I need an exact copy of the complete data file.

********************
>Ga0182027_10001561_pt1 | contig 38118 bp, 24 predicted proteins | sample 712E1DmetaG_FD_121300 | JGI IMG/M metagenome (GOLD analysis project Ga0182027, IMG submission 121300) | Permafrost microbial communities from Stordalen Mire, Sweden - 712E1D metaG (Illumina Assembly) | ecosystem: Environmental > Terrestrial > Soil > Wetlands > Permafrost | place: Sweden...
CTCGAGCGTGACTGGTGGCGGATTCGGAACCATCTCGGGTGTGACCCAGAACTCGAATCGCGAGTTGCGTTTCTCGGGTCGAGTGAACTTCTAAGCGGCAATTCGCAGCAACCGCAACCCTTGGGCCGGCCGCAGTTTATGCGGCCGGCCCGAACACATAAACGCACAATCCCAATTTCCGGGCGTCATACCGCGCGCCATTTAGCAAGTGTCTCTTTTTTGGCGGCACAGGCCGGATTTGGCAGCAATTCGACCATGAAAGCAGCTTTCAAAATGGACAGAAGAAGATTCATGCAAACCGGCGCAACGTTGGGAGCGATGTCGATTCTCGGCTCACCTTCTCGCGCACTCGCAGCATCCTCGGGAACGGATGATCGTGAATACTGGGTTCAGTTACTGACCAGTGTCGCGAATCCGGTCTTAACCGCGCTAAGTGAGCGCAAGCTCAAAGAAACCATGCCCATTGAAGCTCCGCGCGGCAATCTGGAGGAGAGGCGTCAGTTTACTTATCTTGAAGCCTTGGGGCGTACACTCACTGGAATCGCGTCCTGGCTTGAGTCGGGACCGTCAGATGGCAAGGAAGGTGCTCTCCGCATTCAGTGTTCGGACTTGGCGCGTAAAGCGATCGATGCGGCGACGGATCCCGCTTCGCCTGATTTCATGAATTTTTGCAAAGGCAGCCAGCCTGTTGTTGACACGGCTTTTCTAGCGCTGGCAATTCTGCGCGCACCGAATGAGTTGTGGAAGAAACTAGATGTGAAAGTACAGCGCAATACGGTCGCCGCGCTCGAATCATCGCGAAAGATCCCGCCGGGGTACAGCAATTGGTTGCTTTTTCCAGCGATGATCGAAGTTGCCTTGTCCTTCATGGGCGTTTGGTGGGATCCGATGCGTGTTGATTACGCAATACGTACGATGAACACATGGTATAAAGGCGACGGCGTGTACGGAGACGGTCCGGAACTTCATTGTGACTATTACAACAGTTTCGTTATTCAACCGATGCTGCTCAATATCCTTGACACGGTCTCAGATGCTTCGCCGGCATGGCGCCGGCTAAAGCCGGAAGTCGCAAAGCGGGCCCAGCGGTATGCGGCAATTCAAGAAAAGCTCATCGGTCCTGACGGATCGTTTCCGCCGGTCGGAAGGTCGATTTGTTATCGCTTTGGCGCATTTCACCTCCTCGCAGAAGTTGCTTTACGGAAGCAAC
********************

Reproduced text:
>Ga0182027_10001561_pt1 | contig 38118 bp, 24 predicted proteins | sample 712E1DmetaG_FD_121300 | JGI IMG/M metagenome (GOLD analysis project Ga0182027, IMG submission 121300) | Permafrost microbial communities from Stordalen Mire, Sweden - 712E1D metaG (Illumina Assembly) | ecosystem: Environmental > Terrestrial > Soil > Wetlands > Permafrost | place: Sweden...
CTCGAGCGTGACTGGTGGCGGATTCGGAACCATCTCGGGTGTGACCCAGAACTCGAATCGCGAGTTGCGTTTCTCGGGTCGAGTGAACTTCTAAGCGGCAATTCGCAGCAACCGCAACCCTTGGGCCGGCCGCAGTTTATGCGGCCGGCCCGAACACATAAACGCACAATCCCAATTTCCGGGCGTCATACCGCGCGCCATTTAGCAAGTGTCTCTTTTTTGGCGGCACAGGCCGGATTTGGCAGCAATTCGACCATGAAAGCAGCTTTCAAAATGGACAGAAGAAGATTCATGCAAACCGGCGCAACGTTGGGAGCGATGTCGATTCTCGGCTCACCTTCTCGCGCACTCGCAGCATCCTCGGGAACGGATGATCGTGAATACTGGGTTCAGTTACTGACCAGTGTCGCGAATCCGGTCTTAACCGCGCTAAGTGAGCGCAAGCTCAAAGAAACCATGCCCATTGAAGCTCCGCGCGGCAATCTGGAGGAGAGGCGTCAGTTTACTTATCTTGAAGCCTTGGGGCGTACACTCACTGGAATCGCGTCCTGGCTTGAGTCGGGACCGTCAGATGGCAAGGAAGGTGCTCTCCGCATTCAGTGTTCGGACTTGGCGCGTAAAGCGATCGATGCGGCGACGGATCCCGCTTCGCCTGATTTCATGAATTTTTGCAAAGGCAGCCAGCCTGTTGTTGACACGGCTTTTCTAGCGCTGGCAATTCTGCGCGCACCGAATGAGTTGTGGAAGAAACTAGATGTGAAAGTACAGCGCAATACGGTCGCCGCGCTCGAATCATCGCGAAAGATCCCGCCGGGGTACAGCAATTGGTTGCTTTTTCCAGCGATGATCGAAGTTGCCTTGTCCTTCATGGGCGTTTGGTGGGATCCGATGCGTGTTGATTACGCAATACGTACGATGAACACATGGTATAAAGGCGACGGCGTGTACGGAGACGGTCCGGAACTTCATTGTGACTATTACAACAGTTTCGTTATTCAACCGATGCTGCTCAATATCCTTGACACGGTCTCAGATGCTTCGCCGGCATGGCGCCGGCTAAAGCCGGAAGTCGCAAAGCGGGCCCAGCGGTATGCGGCAATTCAAGAAAAGCTCATCGGTCCTGACGGATCGTTTCCGCCGGTCGGAAGGTCGATTTGTTATCGCTTTGGCGCATTTCACCTCCTCGCAGAAGTTGCTTTACGGAAGCAAC